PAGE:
We all want to be loved. It's part of our DNA and can't be denied, but sometimes we crave the love of others so much it becomes a constant preoccupation, and the fear of not being loved becomes a chronic source of stress. If we're constantly worried about whether our actions will cause people to despise us, or whether we're lovable enough not to be rejected, we sink into that "I" trouble we touched on in Part 1. Not only does it become a detriment to our physical and mental health, it becomes a hindrance to our spiritual well-being by keeping us focused on "I" instead of God or our fellow man. The irony is that we don't have to worry about whether we're loved. God loves us unconditionally—regardless of who we are or what we're doing. Even when we're sinning, He loves us. He has to turn away from the sin, but He waits in the wings for us to repent and turn back to Him. With the infinite, omnipotent Creator showering perfect love on us, we need not worry if we're despised by the world. In fact, if the world despises us, we're in good company: It despised Jesus, too. Yet even still, He went about His ministry teaching and healing and saving whether He was being greeted in love with palm branches or being nailed to the cross. Let's do our best to stay focused on our missions rather than being moved to make people love us or not to despise us.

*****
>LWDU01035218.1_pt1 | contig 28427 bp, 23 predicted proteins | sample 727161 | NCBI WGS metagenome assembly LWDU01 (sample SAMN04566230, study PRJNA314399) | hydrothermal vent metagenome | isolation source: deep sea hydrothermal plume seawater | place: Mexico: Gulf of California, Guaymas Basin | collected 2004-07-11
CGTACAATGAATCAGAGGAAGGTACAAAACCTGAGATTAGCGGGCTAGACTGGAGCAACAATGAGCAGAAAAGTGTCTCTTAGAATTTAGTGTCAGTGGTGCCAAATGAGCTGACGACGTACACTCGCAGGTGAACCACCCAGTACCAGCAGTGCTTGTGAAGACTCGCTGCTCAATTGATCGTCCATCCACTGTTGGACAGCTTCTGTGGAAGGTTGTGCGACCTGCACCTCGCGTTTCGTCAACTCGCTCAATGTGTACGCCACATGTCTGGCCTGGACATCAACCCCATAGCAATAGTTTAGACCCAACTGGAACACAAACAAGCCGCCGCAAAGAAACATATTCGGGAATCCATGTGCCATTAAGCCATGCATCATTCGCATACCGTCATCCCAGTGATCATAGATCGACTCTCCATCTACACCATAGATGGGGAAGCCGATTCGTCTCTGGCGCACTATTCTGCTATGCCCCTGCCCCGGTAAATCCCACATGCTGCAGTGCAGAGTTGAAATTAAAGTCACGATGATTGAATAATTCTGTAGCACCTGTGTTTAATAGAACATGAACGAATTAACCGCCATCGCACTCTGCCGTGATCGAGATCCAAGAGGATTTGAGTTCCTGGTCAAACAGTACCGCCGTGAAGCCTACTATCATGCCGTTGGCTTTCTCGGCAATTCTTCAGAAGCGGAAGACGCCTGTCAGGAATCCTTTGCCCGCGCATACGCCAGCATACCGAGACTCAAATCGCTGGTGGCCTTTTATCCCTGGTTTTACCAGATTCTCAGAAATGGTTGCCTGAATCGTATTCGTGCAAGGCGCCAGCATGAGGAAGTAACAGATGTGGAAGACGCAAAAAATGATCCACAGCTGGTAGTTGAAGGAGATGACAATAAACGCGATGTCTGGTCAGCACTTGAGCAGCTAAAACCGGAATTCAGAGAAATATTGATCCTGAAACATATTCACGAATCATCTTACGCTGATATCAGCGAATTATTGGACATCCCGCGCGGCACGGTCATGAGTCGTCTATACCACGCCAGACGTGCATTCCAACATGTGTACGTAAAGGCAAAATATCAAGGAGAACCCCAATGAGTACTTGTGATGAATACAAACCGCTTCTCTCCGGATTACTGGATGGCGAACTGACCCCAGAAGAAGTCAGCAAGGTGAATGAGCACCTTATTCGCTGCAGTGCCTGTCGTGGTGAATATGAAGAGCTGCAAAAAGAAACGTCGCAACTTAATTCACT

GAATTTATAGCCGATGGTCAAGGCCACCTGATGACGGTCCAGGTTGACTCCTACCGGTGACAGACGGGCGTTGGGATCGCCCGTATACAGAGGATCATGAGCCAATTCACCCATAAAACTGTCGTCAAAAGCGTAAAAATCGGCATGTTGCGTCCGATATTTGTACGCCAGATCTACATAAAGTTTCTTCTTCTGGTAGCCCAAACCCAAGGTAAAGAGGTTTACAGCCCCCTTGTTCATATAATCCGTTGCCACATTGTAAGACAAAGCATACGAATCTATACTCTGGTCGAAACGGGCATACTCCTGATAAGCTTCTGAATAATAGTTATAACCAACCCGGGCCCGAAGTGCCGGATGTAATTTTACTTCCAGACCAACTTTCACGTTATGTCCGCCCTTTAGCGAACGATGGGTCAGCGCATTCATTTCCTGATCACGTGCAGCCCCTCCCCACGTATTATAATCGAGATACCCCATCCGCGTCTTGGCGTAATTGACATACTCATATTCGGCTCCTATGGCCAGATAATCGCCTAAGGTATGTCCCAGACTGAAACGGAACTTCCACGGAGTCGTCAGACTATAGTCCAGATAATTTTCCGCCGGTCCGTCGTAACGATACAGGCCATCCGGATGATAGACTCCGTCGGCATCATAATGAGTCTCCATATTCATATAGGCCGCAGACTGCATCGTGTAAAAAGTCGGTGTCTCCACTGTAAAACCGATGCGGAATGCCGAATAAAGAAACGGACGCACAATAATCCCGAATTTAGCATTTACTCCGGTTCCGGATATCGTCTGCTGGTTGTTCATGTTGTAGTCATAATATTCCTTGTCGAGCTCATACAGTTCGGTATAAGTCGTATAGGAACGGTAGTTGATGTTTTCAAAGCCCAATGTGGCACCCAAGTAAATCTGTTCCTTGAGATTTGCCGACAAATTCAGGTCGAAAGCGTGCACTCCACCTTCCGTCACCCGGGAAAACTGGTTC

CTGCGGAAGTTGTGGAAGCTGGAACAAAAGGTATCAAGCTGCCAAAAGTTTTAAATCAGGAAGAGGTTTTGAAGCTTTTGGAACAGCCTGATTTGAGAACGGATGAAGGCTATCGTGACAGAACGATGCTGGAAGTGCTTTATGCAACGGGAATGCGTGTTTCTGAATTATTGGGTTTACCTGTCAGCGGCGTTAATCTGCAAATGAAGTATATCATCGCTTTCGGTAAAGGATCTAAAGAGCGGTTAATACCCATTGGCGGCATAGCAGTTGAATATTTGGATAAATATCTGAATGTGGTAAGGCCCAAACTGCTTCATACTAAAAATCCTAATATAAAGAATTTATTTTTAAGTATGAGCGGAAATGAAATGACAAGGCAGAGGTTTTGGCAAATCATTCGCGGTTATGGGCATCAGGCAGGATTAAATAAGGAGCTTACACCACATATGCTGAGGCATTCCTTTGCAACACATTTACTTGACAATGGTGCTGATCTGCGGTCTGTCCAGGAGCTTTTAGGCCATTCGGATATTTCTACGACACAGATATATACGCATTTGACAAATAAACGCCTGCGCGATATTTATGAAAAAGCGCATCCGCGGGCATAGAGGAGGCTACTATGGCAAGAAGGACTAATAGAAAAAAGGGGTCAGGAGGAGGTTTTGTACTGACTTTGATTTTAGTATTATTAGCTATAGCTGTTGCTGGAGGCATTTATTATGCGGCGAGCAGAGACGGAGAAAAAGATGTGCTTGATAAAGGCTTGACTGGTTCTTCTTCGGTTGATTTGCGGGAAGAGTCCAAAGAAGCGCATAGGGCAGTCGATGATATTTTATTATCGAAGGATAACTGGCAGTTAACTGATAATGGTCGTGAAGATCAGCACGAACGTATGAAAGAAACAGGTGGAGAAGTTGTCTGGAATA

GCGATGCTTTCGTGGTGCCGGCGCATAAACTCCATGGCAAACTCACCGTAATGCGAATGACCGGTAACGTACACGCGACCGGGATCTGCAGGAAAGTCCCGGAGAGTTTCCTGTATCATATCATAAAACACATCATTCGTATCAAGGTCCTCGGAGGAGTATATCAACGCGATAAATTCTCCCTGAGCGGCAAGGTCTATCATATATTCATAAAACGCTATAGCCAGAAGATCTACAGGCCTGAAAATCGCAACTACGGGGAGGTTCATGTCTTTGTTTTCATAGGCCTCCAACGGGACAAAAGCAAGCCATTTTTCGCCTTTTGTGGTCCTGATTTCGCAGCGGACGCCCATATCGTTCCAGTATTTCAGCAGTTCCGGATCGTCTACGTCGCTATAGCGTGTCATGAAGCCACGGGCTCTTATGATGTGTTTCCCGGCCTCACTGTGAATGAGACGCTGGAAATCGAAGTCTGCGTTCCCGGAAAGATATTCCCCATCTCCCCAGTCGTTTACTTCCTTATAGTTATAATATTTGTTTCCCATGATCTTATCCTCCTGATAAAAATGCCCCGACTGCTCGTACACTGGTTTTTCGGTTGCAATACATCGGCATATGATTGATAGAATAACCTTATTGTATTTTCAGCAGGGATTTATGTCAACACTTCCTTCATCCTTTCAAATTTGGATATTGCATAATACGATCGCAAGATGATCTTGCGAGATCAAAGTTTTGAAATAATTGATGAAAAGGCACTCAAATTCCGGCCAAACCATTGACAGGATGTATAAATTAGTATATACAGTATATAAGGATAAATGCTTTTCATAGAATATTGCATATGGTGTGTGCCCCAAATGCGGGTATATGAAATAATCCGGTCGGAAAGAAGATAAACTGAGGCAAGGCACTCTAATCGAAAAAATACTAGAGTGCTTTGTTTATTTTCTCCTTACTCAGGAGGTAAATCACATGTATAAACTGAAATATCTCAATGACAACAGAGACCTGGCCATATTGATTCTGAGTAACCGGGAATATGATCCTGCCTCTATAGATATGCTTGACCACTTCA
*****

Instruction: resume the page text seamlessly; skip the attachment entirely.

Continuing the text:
Let's pray: From the desire of being loved and the fear of being despised, deliver me, Jesus. Amen!
"Take my yoke upon you and learn from me, for I am meek and humble of heart; and you will find rest for yourselves." (Mt 11:29)